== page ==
Paul S. Feinberg.  Mr. Feinberg has served as a Trustee of the Trust since 2011. He serves as the current Chairman of the Nominating and Governance Committee. He also serves as trustee of other mutual funds managed by the Advisor. Mr. Feinberg has more than 30 years of experience in leadership and legal positions in the insurance and investment management industries, including serving as executive vice president and general counsel of a financial services company providing services to the retirement plan marketplace. Mr. Feinberg also served as president of a mutual fund group.

 
John A. Fibiger.  Mr. Fibiger has served as a Trustee of the Trust since 2011. He serves as the current Chairman of the Audit Committee and the Lead Independent Trustee. He also serves as trustee of other mutual funds managed by the Advisor. Mr. Fibiger has more than 40 years of experience in the insurance industry, including senior management experience and financial and actuarial experience.

Gurinder S. Ahluwalia.  Mr. Ahluwalia has served as a Trustee and Chairman of the Trust since 2011. He is President and CEO of the Advisor.  He also serves as trustee of other mutual funds managed by the Advisor.

 
Compensation

 
For their service as Trustees of the Trust and other Trusts advised by the Advisor, the Independent Trustees receive an annual retainer fee of $55,000 per year and are compensated for attendance at meetings of Board as follows:  $3,500 for each quarterly Board meeting and associated Committee meetings (attended in person or by phone), $2,500 for each special Board or Committee meeting attended in person and $1,000 for each special Board or Committee meeting attended by phone.  Additionally, each Independent Trustee may be reimbursed for reasonable expenses incurred in connection with Trust business.  The Compensation Table below sets forth the estimated total compensation expected to be paid to the Trustees of the Trust, before reimbursement of expenses, for the fiscal year ending March 31, 2012.  The fees will be allocated proportionally among the Trust and other related fund groups.  Interested Trustees and Trust officers receive no compensation from the Trust for their service in such capacities.  The Trust does not maintain any pension or retirement plans for the Officers or Trustees of the Trust.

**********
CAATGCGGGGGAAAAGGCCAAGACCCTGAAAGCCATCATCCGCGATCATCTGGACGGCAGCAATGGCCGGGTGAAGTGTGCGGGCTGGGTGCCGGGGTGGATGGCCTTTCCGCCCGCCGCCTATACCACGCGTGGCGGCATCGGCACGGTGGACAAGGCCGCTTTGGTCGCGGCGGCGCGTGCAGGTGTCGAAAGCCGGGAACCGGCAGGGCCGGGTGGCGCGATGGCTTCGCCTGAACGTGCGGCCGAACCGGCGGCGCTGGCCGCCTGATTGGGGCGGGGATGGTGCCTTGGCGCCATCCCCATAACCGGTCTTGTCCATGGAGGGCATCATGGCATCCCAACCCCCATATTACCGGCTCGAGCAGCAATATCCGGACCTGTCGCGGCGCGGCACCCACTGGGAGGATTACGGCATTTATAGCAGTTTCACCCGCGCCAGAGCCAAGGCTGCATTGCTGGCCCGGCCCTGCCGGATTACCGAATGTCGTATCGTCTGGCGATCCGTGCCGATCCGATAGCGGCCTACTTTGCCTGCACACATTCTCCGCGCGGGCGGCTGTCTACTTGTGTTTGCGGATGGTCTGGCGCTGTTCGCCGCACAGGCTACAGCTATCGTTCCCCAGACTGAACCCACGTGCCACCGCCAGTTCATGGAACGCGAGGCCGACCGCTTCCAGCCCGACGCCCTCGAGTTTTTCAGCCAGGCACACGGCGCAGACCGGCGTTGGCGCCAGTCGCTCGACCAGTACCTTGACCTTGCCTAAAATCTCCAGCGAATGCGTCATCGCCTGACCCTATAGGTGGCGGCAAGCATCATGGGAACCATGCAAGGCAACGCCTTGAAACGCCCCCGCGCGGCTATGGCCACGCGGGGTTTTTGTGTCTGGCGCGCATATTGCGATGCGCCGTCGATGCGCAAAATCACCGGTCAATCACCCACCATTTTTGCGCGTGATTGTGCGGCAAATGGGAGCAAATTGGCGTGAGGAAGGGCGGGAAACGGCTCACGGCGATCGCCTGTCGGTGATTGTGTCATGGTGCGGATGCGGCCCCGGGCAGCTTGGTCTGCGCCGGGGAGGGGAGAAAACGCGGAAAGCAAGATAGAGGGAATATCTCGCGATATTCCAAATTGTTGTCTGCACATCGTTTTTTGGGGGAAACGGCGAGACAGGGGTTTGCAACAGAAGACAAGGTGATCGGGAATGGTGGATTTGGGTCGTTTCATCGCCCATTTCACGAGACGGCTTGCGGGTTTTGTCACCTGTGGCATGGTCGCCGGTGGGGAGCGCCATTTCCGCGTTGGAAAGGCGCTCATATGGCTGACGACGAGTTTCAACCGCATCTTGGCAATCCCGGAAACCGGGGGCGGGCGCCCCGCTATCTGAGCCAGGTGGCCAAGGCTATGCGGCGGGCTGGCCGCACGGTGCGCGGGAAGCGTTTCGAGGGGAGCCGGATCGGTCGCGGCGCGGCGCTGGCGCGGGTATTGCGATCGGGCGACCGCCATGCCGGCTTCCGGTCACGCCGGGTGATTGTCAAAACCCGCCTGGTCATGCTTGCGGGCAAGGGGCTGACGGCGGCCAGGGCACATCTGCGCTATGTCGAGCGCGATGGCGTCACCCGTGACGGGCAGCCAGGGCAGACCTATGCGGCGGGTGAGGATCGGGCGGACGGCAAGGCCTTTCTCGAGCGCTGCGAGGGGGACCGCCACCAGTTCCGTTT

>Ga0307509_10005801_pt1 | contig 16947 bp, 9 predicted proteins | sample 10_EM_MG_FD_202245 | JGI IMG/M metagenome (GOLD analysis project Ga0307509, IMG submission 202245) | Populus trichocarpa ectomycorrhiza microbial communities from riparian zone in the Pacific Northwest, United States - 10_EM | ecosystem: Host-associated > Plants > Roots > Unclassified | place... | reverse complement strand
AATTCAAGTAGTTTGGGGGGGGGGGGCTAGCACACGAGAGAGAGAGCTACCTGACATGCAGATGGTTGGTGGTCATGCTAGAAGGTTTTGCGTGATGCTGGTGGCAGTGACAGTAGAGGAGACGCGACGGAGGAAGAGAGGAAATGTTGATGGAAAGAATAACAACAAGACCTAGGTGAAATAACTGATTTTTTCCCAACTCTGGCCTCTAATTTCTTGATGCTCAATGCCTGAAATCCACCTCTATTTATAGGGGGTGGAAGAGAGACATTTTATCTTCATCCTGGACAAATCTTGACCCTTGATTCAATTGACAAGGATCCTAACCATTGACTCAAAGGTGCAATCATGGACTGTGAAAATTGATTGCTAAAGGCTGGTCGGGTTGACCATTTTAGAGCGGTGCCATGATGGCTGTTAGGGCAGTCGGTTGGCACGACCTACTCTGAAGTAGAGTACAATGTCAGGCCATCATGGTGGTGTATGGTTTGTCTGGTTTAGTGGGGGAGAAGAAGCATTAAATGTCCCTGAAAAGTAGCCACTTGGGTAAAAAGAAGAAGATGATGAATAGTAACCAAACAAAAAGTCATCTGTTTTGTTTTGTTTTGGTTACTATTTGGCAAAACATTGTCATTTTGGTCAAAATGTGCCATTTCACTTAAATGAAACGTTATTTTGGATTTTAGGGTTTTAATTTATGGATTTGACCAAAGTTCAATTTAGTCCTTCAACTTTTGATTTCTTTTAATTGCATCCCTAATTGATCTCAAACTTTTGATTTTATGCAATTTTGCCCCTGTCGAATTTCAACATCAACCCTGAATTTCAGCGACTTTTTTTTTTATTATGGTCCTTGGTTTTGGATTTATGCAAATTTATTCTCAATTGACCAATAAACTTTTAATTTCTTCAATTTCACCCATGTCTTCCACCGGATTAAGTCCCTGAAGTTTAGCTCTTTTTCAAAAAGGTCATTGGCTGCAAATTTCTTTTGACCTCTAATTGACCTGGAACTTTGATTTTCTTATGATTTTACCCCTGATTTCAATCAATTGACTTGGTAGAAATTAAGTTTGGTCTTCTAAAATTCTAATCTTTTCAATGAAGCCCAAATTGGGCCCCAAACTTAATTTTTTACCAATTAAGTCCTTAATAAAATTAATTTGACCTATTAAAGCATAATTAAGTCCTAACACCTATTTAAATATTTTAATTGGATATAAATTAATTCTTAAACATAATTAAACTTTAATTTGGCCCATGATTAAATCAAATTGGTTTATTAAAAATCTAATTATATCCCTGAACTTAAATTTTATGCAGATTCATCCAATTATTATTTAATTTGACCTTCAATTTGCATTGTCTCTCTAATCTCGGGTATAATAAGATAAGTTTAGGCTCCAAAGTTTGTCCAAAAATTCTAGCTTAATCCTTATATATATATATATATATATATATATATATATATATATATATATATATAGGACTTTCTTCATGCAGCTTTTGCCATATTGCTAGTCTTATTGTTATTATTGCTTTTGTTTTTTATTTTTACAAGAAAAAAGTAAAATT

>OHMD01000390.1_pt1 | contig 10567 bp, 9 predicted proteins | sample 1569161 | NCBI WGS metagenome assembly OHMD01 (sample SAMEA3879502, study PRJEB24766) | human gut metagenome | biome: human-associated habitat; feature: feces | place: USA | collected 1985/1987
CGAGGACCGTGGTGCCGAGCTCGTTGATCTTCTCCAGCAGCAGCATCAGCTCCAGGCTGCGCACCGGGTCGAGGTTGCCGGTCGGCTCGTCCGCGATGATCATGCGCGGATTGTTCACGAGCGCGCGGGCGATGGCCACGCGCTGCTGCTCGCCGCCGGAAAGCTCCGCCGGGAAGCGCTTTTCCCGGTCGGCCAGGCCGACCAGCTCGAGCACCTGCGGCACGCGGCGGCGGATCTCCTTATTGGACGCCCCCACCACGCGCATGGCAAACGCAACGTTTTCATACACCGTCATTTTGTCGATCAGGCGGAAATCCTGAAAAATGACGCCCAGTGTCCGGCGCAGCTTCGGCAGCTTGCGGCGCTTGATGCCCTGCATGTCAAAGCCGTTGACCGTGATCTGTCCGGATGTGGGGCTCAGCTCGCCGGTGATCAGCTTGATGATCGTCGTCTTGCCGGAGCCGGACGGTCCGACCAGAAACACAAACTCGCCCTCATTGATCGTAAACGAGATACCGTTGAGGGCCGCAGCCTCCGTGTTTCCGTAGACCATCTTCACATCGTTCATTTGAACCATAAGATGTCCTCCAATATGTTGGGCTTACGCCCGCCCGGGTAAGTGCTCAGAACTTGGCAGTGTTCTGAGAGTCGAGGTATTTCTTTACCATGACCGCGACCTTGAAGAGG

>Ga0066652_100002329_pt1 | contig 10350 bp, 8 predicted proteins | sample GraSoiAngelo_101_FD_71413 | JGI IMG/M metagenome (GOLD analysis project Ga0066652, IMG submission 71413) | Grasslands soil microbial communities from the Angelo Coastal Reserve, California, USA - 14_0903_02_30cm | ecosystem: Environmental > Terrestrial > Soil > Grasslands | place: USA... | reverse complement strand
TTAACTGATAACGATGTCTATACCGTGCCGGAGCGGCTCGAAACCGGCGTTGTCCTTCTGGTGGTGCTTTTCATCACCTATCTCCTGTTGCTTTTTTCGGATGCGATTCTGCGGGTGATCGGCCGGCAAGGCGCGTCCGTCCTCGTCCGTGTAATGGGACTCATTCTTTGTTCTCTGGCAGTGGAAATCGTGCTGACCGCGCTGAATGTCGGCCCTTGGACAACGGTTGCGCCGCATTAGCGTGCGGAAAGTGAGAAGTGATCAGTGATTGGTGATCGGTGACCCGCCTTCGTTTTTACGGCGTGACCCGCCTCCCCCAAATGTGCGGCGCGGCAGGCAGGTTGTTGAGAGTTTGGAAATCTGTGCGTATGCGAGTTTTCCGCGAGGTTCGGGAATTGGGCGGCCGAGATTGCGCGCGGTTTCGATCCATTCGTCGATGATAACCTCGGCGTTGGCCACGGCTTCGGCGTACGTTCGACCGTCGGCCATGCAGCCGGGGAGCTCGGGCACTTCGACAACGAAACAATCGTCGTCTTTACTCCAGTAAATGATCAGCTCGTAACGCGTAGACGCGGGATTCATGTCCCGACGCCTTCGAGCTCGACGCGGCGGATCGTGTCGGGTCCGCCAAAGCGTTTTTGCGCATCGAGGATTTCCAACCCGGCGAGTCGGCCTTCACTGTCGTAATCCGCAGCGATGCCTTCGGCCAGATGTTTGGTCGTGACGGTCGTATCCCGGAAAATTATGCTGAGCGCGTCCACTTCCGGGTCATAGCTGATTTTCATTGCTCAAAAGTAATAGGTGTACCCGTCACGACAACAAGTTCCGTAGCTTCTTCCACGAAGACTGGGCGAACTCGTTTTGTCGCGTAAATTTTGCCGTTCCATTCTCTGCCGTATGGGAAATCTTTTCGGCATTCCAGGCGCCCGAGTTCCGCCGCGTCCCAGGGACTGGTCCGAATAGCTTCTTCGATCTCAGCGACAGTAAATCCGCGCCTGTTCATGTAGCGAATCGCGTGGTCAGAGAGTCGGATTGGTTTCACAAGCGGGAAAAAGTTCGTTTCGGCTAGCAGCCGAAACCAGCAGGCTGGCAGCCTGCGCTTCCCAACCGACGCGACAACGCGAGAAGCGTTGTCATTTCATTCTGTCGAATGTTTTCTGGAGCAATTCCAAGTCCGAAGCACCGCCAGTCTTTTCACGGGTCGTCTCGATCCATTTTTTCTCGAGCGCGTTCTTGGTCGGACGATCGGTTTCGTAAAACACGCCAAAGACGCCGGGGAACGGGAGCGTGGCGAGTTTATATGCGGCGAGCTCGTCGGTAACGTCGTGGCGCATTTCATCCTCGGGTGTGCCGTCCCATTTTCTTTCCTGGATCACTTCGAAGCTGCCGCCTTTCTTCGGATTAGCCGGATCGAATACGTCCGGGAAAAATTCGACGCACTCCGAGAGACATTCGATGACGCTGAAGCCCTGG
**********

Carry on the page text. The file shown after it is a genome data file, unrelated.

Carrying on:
NAME OF TRUSTEE
 
AGGREGATE COMPENSATION FROM THE TRUST
 
PENSION RETIREMENT BENEFITS ACCRUED AS PART OF TRUST EXPENSES
 
ESTIMATED ANNUAL BENEFITS UPON RETIREMENT
 
TOTAL COMPENSATION FOR THE COMPLEX(2)
                 
Gurinder S. Ahluwalia(1)
 
None
 
None
 
None
 
None
David M. Dunford
 
$21,789
 
None
 
None
 
$69,000
Paul S. Feinberg
 
$21,789
 
None
 
None
 
$69,000
John A. Fibiger
 
$21,789
 
None
 
None
 
$86,000


 
38

 

(1)                     Mr. Ahluwalia is considered to be an interested person, as defined in Section 2(a)(19) of the 1940 Act, of the Trust due to his position with the Advisor.
 (2)
The GFWM Mutual Funds complex consists of the Trust, which currently consists of 6 funds, the GPS Funds I, which currently consist of 7 funds, Genworth Variable Insurance Trust, which currently consists of 13 funds, and the Genworth Financial Asset Management Funds, which currently consist of one fund.  In addition to the Trust, each Independent Trustee receives compensation for services performed as a trustee for Genworth Variable Insurance Trust.  Mr. Fibiger also receives compensation for services performed as a trustee for Genworth Financial Asset Management Funds.

Principal Holders, Control Persons and Management Ownership

Prior to the date of this SAI, no shares had been issued for the Funds.

Investment Advisor and Sub-Advisors

The Advisor, a California corporation, serves as the investment advisor to the Funds.  The Advisor is registered as an investment advisor with the SEC.  The Advisor advised and administered in excess of $19.2 billion in investor assets as of December 31, 2010, including mutual funds, variable annuities, ETFs and privately managed accounts.